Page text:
NIA CHARLESTOWN NEVIS (January 27, 2023) – The Nevis Island Administration (NIA) is in negotiation with a private investor to embark on an expansion project at the Vance W. Amory International Airport (VAIA) which will transform the airport into a first-class facility.
This is according to Premier Hon. Mark Brantley, NIA Minister of Finance, Economic Planning, and Foreign Investment, during his monthly press conference on January 26, 2023. Having spoken publicly about the plan to expand the VAIA on several occasions prior, Mr. Brantley explained that not much detail had been revealed earlier as the project is still in the negotiation phase.
He however took the opportunity to divulge some information coming out of those preliminary discussions with telecoms billionaire Mr. Patrick Drahi.
“I have not been able to get into the minutia of the discussions because we have not yet concluded the agreement so I’m just giving the bare bones of what it is we are trying to do and saying that we have an investor who is prepared to partner with us at terms which are very favourable to the people of Nevis…[the airport expansion] is part of our development but great as the idea may be, we all understand that we can’t move unless we find the financial resources to do the development and so we started conversations with a significant investor on the island, Mr. Patrick Drahi, he has made Nevis home, and he has invested significantly on the island already. So we started conversations with Mr. Drahi to try to forge a Public Private Partnership where he will bring money to finance the infrastructural improvements that we want to do at the VAIA…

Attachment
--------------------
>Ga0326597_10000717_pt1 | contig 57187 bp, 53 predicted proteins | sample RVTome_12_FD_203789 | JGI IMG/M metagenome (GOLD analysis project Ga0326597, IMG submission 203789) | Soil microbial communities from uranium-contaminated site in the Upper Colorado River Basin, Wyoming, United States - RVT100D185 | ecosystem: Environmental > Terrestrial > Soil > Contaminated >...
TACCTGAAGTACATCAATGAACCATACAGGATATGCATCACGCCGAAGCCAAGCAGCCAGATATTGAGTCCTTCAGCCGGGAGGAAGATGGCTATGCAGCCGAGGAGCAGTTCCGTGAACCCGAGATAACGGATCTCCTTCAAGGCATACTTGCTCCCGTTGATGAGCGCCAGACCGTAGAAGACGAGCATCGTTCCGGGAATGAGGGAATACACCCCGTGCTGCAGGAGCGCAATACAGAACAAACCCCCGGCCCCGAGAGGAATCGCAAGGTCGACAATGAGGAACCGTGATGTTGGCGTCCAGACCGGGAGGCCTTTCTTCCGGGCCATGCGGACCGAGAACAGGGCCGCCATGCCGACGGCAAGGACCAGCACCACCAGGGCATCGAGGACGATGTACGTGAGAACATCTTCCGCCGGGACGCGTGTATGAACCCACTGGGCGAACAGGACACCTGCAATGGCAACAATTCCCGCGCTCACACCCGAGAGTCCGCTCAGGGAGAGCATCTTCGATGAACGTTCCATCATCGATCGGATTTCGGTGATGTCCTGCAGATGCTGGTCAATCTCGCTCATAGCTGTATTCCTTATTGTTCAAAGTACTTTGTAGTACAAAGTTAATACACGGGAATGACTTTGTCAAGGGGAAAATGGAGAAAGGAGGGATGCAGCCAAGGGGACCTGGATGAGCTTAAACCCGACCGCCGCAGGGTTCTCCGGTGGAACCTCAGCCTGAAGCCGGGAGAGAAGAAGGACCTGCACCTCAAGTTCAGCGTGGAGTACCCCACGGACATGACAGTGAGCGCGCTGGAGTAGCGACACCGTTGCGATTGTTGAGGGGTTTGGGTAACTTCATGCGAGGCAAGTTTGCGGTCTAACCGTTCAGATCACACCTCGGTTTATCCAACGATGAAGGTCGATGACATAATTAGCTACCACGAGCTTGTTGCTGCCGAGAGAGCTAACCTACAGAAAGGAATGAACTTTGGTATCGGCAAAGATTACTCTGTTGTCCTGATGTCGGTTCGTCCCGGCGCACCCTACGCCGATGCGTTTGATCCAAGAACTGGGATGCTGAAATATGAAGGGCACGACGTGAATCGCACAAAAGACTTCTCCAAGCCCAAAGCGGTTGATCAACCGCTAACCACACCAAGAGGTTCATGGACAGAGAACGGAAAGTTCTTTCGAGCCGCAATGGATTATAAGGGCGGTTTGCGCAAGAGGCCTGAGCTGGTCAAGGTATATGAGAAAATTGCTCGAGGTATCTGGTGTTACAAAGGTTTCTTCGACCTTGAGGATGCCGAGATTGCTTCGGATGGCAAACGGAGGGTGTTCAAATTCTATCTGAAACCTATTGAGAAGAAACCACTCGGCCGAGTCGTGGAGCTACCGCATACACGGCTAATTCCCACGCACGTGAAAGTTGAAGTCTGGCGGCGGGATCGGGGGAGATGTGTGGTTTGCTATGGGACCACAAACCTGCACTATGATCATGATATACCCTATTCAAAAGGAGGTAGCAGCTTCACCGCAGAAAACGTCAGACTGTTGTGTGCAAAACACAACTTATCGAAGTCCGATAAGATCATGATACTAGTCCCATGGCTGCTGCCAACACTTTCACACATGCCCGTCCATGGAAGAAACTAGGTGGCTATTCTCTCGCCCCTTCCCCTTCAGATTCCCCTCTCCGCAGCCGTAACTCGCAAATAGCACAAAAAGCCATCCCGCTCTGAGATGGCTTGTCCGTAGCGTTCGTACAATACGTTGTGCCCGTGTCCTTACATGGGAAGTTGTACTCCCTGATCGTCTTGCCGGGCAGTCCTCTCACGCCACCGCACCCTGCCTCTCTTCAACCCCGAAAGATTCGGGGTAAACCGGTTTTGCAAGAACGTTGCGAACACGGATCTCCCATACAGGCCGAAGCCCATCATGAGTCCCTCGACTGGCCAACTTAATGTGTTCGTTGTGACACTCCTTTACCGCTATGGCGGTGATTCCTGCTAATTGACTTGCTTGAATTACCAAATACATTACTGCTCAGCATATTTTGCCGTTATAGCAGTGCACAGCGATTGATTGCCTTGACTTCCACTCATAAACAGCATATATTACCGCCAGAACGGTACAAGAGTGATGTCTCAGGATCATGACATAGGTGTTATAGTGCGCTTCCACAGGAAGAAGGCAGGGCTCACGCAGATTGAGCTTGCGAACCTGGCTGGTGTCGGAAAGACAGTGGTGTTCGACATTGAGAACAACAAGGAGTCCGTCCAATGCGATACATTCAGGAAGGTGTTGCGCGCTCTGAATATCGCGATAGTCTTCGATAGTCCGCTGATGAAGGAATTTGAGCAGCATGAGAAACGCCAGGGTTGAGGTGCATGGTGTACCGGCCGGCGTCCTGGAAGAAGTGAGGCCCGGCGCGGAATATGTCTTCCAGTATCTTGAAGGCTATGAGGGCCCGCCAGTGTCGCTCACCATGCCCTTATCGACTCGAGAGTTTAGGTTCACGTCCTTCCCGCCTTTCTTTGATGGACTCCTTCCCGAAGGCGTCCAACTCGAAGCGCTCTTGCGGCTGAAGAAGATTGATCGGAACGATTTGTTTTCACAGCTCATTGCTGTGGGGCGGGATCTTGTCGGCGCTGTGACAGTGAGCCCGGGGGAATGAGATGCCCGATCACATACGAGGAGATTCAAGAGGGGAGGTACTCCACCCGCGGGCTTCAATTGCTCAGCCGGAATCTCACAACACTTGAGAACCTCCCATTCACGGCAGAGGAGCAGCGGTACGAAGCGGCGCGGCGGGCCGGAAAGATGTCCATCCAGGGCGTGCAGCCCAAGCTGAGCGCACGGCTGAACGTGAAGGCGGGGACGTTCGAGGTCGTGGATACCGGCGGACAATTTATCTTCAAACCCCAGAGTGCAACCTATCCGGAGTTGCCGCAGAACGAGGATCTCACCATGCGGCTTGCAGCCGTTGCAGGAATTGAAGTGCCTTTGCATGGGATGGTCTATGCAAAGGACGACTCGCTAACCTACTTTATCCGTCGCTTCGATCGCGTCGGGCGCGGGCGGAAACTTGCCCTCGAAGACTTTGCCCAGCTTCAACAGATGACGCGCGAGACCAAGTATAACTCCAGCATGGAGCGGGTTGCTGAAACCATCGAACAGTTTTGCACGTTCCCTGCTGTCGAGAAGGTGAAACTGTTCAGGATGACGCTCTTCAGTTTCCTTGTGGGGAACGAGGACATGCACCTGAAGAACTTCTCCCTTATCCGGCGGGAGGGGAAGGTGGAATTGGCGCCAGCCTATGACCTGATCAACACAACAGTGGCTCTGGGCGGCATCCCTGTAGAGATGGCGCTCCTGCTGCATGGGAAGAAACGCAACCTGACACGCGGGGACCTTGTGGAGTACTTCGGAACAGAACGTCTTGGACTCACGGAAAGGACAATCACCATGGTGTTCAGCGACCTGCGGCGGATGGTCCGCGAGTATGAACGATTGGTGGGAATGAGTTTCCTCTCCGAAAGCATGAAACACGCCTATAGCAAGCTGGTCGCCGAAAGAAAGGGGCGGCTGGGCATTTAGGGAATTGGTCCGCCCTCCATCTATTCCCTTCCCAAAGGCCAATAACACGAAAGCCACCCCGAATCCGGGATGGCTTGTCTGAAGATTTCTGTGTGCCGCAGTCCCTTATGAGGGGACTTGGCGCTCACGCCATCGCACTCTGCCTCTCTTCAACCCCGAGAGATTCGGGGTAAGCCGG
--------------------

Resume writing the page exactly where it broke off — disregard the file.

“We are going to extend and reinforce the runway, we are going to create additional parking, we are going to create an FBO (Fixed Base Operator), we are going to create a hangar, and we are going to add fuel to the facility. Of course we are going to do lighting and fencing, so it really will be transformed into a first-class facility. That’s what we’re seeking to do.”
The investor would be financing the construction aspect, and upon completion of the project the NIA through the Nevis Air and Sea Ports Authority (NASPA) will continue to pay and be responsible for staffing the facility.
The Premier explained that rather than the taxpayers being burdened with the estimated US $26 million cost of the project, the government and the investor are discussing using the revenue derived from the new facility to repay the investment capital at a nominal interest rate of two percent. As is common practice in these types of arrangements for capital projects, the NIA will offer a concession package to the investor for materials and equipment imported for use on the project.
He informed that before pursuing a partnership with Mr. Drahi, the NIA Cabinet had considered a number of proposals as it relates to the future of the obsolescent airport, and opted to forego pursuing an international airport at a cost in excess of US $100 million dollars. He said that option would have involved considerable work including removing Hurricane Hill, going well out into the ocean to create the runway, and constructing a facility to take wide-bodied commercial jets.